In the comments, Mr Muldoon steers us to the latest mental rumblings of Ms Laurie Penny:
Ms Penny is, I think, referring to fellow feminist Julie Bindel, whose review of Laurie’s latest book is not entirely positive, and who chose not to refer to its author as a suddenly ungendered being. But the broader claim is perhaps worth exploring.
I can’t say that my own views on modish pronoun stipulation make me feel “cool and edgy.” If anything, they seem fairly self-evident and unremarkable, not the stuff of obvious scandal or sudden intakes of breath. And I doubt that anyone here is likely to feel “threatened… by the ideas of a more progressive generation.” Though Ms Penny’s tendency to self-flatter – her inevitable trajectory – does catch the eye.
Regarding rudeness, I’m generally polite by default, at least in person, and don’t go out of my way to needlessly put a kink in someone else’s day. I’ve had perfectly civil chats with people who regard themselves as transgender or gender-non-conforming or whatever. Nobody got upset. But what is often being asked – or demanded – is not a small thing, not in its implications.
Taken broadly, we are being asked to affirm, wholesale, a bundle of phenomena that includes not only actual gender dysphoria, whether the result of developmental anomalies or childhood molestation, but also autogynephilia, serious personality disorders, adolescent pretension, and assorted exhibitionist and unsavoury compulsions. The expectation seems to be that we should take these different phenomena, with very different moral connotations, as being one and the same thing, and then defer to them, habitually and uncritically. Which is asking rather more than can readily be agreed to.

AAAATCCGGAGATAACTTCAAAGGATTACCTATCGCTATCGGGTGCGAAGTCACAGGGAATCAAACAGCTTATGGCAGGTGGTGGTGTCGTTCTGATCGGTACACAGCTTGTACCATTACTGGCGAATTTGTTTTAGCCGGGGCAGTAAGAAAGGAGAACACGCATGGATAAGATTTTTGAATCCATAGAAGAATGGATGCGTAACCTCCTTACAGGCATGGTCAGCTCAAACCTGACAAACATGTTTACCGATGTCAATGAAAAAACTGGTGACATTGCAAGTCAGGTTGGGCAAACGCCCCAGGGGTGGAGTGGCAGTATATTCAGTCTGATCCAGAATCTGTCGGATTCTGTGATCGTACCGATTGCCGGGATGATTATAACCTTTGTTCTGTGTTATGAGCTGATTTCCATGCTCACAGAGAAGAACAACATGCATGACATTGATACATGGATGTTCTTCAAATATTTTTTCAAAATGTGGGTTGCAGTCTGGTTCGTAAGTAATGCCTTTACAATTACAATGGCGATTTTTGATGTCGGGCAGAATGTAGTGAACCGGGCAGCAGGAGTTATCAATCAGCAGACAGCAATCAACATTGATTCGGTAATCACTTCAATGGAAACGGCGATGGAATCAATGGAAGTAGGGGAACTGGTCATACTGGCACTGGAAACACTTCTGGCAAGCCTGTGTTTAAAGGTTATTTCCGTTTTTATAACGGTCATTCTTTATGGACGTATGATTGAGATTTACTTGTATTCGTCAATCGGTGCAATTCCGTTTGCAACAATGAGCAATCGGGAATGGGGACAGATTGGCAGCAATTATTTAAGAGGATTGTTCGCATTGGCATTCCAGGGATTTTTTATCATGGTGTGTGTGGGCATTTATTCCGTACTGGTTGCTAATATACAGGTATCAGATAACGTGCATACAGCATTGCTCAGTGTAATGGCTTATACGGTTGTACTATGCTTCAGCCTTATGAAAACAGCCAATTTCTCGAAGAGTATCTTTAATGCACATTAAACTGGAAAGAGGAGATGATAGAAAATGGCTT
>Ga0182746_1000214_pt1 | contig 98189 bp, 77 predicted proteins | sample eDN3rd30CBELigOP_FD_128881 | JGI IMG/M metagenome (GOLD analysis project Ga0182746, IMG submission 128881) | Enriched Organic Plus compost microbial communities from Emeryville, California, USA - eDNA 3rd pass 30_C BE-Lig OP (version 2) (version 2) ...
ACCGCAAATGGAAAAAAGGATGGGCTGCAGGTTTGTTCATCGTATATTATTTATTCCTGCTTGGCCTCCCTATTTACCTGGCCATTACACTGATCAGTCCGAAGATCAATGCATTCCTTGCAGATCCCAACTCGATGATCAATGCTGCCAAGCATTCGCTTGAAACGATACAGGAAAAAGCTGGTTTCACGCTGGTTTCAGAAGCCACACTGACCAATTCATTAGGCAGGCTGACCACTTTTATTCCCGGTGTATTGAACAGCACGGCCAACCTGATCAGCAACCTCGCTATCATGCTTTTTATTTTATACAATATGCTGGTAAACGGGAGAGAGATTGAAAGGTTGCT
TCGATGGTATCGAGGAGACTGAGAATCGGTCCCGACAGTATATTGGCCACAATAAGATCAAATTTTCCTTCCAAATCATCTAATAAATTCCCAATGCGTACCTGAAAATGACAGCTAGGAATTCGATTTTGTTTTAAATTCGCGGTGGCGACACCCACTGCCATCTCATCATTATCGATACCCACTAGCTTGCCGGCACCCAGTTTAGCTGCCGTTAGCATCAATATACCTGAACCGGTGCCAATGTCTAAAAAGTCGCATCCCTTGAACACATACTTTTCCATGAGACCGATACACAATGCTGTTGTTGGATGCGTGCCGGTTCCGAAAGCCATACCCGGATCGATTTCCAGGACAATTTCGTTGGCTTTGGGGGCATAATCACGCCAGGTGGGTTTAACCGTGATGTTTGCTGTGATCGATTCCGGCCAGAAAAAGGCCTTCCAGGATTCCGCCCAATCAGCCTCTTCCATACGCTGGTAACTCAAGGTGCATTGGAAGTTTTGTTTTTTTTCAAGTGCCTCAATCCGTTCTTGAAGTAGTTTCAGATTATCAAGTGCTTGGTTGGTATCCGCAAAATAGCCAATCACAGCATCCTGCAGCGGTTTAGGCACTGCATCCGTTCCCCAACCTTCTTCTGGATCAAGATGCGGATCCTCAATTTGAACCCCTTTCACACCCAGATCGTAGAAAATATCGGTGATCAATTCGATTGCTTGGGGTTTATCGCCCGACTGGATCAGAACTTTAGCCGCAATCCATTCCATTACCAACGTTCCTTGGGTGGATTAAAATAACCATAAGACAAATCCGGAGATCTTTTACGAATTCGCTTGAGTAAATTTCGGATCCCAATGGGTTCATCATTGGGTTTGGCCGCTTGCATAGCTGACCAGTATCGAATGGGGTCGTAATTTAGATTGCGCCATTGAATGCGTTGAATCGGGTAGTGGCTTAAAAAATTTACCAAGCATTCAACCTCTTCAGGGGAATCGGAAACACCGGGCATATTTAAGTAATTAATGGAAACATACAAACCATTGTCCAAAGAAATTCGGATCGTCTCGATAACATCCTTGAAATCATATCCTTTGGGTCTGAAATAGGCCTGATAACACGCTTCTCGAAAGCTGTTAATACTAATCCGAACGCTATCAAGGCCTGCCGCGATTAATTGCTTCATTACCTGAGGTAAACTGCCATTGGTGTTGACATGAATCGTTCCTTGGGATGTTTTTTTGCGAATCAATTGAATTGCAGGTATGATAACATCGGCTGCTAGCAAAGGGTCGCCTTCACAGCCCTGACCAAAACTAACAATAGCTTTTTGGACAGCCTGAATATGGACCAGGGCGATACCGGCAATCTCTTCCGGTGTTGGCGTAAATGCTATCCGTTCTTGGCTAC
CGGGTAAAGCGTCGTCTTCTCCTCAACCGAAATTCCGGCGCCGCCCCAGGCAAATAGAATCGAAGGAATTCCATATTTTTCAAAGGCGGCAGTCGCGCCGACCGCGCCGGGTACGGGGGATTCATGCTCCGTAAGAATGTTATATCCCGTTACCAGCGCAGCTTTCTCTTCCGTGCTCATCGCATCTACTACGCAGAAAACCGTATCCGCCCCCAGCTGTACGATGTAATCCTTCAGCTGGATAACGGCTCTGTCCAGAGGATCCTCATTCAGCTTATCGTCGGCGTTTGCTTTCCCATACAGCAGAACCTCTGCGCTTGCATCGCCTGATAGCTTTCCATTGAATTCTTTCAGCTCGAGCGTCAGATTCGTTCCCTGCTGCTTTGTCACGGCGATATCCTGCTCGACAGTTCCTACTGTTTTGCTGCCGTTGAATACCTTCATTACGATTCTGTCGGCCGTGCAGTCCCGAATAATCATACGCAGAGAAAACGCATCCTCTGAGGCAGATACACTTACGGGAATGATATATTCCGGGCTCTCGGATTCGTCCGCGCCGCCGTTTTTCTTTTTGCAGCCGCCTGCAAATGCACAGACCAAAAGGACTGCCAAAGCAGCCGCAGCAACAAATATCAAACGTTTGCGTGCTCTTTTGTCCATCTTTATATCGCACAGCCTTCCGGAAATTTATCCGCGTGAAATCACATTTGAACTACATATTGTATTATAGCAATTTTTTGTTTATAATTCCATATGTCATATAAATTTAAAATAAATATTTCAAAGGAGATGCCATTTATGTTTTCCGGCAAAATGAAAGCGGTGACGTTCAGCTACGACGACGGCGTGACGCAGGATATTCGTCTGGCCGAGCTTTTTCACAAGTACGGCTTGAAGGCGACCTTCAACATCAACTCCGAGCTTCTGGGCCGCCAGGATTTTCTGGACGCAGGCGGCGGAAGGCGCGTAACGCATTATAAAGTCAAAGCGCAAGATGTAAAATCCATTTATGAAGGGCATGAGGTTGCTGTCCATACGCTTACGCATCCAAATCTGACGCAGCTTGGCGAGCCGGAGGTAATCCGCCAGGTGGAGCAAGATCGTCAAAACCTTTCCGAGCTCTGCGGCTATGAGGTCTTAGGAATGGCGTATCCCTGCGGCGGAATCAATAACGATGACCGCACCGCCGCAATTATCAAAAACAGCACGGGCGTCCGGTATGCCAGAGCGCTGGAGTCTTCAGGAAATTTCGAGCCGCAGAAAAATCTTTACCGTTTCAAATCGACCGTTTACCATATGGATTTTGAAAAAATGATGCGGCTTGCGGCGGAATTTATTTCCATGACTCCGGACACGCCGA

We’ve previously noted the ways in which the activism of pronoun stipulators differs from that of other groups with which they are often equated. Someone being gay, for instance, doesn’t generally entail an expectation that the rest of us should pretend that the physical reality we can see is somehow not the case. And unsurprisingly, people may object to being told that they should disregard the obvious and become dishonest on demand, thereby leaving themselves open to any prankster, or bedlamite, or sadistic opportunist in search of leverage.
Some insist that not indulging modish pronouns, including animal pronouns and clown pronouns, and pronouns that can change randomly, several times a day - and being reluctant to indulge any other attendant psychodrama - is a violation of human rights and a basis for severe legal consequences. One might think that coercively eroding the probity of other people, demanding that they lie, and even hallucinate, is a pretty bad thing too. At best, a recipe for grim farce. But there we are.
Laurie’s own adventures in competitive self-definition have dazzled us before and may reward a second visit.
Oh, and here’s a reminder that I now have a Gettr account.
Heavens, a button. I wonder what it does.